Manistee River

The Manistee River, also known as the “Big” Manistee, runs into Lake Michigan, and has a good resident trout population with runs of steelhead and salmon. It is a medium sized trout stream in its upper reaches and a large dynamic steelhead and salmon fishery below Tippy Dam. When the trout fishing slows in the fall in the upper section, salmon pick up the pace in August, with some great early streamer fishing, and are followed by a large run of Chinook and Coho salmon in September. Fall run steelhead top the list of great fishing with a fly in early October, steelhead enter the river to feed on salmon roe.

Originating a few miles to the east of Mancelona, the Manistee flows south for approximately twelve miles while paralleling the famous AuSable River which is just a few miles to the east. The difference between the two rivers is that after paralleling each other, the AuSable turns east and flows into Lake Huron while the Manistee turns southwest and flows into Lake Michigan. The Manistee flows for nearly a hundred miles from its headwaters to Lake Michigan.

The best trout water is found in its upper reaches from the vicinity of Mancelona Road (M-38) downstream over thirty miles to M-66. This stretch of river is small at first (approximately 15-25 feet wide) and gradually gets larger and swifter as it nears the M-66 Bridge (approximately 100-120 feet wide). The upper reaches of this stretch is home to beautiful brook trout. The farther downstream you venture the more brown trout you will find. There is also a healthy population of rainbow trout in the lower reaches of this section. The size of the fish can vary greatly. The overall consensus is that the farther downstream you venture, the larger the fish (there are very large trout found in the mid to lower reaches of this section).

Access can be found in many areas along the Manistee River. Access to the upper section of Manistee River can be found near M-38 (Mancelona Road) and is best fished with a light fly rod (2-4 weight). Below Mancelona Road you will find access in the town of Deward off of Fayette Road, County Road 612 Bridge, the CCC Bridge, and Sharon Bridge. There are also plenty of other areas to access the upper river. Access to the lower river can be found from numerous side roads off of M-55. River Road (parallels the north side of the river) and East River Road are found near the river, and lead to Tippy Dam. North High Bridge Road crosses the river a short distance below Tippy Dam while other roads parallel and lead to the river.


The river consists of a sand, silt, and gravel bottom with fallen logs, undercut banks, deep runs, beautiful pools, and sharp bends all creating good holding habitat for trout. In the upper reaches, you will find a lot of overhanging brush and good cover to provide shelter for the trout. There is a special regulations area for artificial flies only, located from M-72 downstream to CCC Bridge. This is a productive stretch of river that has a lot of good holding water and some trophy fish as well. The special regulations put upon this stretch have helped to preserve this great resource.

Below Tippy Dam is the area of the Manistee River known for its quality runs of steelhead and salmon. Every year anglers come to fish for the thousands of steelhead and salmon that enter its lower reaches. The water is big and in some areas tough to wade. A drift boat will certainly help to cover the water. The river below Tippy Dam flows aggressively towards Lake Michigan over a sand and rocky bottom. Fallen logs, deep pools, swift runs, and charming riffles all help to create classic holding water for steelhead and salmon. Bear Creek is a feeder to the Manistee that is found on the north side of the river. This creek is also an excellent fishery for steelhead and can be found along River Road near where it enters the Manistee or off of Coates Highway to the north.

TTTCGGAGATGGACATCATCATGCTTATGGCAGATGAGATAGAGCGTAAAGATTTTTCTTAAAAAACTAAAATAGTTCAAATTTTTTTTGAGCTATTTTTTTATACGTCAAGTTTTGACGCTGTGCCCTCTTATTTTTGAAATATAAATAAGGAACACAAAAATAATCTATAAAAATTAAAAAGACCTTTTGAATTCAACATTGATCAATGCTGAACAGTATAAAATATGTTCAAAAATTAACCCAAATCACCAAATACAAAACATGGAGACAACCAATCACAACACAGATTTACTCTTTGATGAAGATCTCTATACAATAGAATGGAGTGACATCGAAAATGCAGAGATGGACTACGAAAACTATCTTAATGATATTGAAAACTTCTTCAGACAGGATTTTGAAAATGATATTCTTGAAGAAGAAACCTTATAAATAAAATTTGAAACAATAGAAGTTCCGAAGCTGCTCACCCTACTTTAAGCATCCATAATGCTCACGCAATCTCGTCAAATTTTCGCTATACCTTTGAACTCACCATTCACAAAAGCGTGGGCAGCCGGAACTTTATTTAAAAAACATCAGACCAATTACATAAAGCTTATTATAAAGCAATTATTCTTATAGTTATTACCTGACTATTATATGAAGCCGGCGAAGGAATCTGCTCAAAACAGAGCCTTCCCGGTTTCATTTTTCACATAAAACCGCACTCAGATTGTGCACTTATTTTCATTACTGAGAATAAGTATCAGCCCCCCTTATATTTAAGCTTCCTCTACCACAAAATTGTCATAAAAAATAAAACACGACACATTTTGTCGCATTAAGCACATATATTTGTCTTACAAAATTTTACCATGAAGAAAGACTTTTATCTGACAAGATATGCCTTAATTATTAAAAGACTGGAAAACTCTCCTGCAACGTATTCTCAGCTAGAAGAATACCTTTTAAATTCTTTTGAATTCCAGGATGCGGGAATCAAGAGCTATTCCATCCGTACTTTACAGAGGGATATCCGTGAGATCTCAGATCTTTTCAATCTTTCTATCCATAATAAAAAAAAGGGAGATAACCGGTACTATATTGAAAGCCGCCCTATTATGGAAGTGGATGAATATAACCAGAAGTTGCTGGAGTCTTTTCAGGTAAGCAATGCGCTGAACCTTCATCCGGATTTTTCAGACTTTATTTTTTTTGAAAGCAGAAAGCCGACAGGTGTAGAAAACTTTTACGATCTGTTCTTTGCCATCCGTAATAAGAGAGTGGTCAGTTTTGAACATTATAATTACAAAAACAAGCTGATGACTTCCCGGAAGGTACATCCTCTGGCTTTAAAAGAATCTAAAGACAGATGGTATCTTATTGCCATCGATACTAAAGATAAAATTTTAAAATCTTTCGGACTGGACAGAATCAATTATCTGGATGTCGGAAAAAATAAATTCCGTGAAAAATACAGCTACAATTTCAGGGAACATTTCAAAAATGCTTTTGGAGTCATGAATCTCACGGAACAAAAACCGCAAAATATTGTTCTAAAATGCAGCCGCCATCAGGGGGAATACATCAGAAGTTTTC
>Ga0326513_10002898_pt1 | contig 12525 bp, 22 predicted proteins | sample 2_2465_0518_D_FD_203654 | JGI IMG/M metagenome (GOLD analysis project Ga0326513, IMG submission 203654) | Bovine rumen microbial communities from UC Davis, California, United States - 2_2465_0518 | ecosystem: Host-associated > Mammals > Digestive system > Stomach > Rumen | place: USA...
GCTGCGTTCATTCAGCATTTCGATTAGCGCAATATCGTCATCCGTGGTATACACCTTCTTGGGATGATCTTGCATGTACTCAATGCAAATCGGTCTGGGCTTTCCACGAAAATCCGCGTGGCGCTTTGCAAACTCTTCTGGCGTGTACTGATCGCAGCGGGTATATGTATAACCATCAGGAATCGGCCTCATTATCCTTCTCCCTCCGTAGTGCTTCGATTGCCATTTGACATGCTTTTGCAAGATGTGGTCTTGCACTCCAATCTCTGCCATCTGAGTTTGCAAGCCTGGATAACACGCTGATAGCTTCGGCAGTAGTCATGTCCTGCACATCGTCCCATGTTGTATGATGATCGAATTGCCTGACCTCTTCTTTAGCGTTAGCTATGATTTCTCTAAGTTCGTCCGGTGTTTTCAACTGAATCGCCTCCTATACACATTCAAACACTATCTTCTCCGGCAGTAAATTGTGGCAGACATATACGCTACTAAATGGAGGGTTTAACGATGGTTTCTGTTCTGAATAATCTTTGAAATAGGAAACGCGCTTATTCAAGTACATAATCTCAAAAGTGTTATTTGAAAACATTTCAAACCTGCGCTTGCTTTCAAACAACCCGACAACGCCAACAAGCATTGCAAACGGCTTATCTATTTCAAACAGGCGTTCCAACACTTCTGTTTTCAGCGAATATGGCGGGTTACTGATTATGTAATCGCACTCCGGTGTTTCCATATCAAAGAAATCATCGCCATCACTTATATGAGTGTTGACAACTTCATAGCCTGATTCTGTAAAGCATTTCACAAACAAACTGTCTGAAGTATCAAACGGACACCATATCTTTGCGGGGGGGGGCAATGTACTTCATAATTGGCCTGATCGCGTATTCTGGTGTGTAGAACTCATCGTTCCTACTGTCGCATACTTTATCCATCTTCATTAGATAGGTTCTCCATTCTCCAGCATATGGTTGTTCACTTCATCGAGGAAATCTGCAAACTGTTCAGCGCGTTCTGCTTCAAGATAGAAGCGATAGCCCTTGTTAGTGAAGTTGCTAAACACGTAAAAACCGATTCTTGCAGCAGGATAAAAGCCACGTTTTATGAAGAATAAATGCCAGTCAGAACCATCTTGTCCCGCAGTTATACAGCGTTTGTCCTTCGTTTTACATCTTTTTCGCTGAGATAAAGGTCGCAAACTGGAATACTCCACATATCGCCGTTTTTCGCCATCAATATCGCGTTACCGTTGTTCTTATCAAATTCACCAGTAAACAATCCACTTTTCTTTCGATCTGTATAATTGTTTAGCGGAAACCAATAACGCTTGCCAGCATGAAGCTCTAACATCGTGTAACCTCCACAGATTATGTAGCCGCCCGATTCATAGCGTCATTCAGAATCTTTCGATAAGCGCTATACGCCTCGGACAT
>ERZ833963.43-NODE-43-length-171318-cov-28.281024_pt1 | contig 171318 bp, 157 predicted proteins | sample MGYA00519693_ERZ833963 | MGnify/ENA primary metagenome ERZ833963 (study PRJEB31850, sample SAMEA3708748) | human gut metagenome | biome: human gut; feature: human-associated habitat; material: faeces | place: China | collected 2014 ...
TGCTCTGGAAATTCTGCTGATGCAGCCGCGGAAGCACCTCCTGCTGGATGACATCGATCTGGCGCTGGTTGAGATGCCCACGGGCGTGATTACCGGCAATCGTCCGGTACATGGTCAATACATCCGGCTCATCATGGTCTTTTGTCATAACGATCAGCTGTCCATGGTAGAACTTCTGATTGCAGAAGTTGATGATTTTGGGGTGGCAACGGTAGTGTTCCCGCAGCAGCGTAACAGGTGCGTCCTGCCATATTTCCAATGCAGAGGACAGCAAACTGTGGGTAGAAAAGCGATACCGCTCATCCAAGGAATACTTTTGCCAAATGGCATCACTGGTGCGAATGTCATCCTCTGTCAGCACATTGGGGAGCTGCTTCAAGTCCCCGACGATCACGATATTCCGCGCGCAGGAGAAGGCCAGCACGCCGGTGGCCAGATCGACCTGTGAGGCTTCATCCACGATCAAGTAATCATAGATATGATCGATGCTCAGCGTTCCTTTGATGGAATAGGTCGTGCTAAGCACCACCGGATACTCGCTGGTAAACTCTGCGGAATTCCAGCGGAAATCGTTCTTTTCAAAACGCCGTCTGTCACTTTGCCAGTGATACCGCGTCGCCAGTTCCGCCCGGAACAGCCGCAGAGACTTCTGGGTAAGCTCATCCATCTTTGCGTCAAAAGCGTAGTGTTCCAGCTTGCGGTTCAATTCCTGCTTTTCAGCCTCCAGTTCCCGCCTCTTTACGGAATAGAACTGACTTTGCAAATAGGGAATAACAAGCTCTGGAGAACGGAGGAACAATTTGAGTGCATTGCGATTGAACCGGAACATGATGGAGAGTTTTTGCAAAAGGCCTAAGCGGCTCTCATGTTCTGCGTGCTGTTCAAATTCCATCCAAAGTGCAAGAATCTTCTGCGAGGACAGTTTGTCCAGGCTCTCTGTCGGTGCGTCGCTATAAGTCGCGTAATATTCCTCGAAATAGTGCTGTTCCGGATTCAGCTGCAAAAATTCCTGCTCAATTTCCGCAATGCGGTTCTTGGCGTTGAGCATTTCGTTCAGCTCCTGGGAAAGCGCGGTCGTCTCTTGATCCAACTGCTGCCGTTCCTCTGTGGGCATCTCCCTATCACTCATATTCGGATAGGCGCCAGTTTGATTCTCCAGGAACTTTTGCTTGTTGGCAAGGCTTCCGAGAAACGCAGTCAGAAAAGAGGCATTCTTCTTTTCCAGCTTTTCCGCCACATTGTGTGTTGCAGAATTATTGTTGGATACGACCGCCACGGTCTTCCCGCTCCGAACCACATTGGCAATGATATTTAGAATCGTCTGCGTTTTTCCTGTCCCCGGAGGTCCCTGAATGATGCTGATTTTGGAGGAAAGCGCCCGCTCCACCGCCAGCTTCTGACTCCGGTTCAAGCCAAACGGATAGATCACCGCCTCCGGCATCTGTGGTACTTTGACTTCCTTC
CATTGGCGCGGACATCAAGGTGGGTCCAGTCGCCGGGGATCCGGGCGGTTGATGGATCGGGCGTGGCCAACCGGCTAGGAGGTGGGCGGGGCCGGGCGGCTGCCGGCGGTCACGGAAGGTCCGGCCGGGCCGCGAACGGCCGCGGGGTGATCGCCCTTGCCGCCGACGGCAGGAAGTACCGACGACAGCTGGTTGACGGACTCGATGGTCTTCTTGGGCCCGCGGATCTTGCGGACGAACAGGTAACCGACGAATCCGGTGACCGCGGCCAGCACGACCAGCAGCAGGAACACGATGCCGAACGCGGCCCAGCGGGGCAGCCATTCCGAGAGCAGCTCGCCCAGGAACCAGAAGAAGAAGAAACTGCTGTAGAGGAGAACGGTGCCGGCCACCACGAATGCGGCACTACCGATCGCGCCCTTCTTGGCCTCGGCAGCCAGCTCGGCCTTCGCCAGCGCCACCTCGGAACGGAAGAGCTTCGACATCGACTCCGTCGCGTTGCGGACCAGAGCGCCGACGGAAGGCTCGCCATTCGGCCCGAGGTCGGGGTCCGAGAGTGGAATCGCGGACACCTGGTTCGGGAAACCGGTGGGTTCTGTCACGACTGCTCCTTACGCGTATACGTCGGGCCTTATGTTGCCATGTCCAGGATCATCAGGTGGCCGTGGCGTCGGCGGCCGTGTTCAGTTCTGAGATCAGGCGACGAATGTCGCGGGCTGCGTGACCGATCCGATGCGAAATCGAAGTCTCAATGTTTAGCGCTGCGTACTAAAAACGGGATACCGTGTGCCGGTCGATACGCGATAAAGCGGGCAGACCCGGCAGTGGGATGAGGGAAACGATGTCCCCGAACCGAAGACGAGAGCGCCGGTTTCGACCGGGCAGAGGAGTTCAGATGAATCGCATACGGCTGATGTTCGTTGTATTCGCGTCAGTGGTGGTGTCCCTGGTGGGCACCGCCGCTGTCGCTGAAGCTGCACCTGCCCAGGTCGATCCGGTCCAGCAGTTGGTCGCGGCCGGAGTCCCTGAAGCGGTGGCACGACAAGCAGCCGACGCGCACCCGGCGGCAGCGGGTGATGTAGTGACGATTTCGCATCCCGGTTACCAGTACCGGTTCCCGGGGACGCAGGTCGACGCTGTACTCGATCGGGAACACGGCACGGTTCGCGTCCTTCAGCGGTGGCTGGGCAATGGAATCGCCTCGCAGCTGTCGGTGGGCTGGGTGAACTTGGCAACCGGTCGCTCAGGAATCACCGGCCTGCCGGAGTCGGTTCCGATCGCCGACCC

The Manistee River is most famous for its steelhead and salmon fishing. Trout fishing is also excellent and provides anglers with exciting action on both the surface and subsurface for a wide size variety of trout from little brookies to large shouldered brown and rainbow trout. Hatches are prolific stirring the surface with hungry trout during the spring and summer. Streamer and nymphs will produce at almost any time. Steelhead and salmon can be caught on the usual Great Lake fly patterns; egg flies, woolly buggers, wet flies, spey flies, nymphs, etc. If you’re looking for an excellent Lake Michigan tributary for exciting steelhead and salmon or for a great trout fishery, take a look at the Manistee River.

Fall Steelhead fishing on a fly can be awesome below Tippy dam from October through December. Water temps can turn these silver bullets into freight trains, and make some of the larger fish almost unlandable!

Although the access and wade fishing is good on this river, the use of a guide will always provide a safe, exciting educational experience, and put you on the best fishing the river has to offer at that time of year.

Manistee River Access Info

Manistee River Map – by Fishweb
Manistee River Trail Map – by National Forest Service
Manistee River Access Points – by National Forest Service
Manistee River Levels – near Sherman, MI
Manistee River Levels – near Wellston, MI
Manistee River and Michigan Fishing Reports – by the Steelhead Site

Muskegon River Fly Fishing Guide Services

Support Groups

  • Michigan Council of Trout Unlimited
  • Great Lakes Sport Fishing Council
  • The Steelhead Site
  • Schrems West Michigan Trout Unlimited

Area Lodging

  • High Bridge Cabins – 231-848-4199
  • Northwoods Cabins – 231-848-4573
  • Wellston Inn – 231-848-7400
  • Trails Inn – 231-848-7064
  • Pine Lake Villa – 231-848-4505
  • Black Bear Inn – 231-848-4655

Weather Information

Manistee River Special Regulations

Check the DNR site for all the latest regulations

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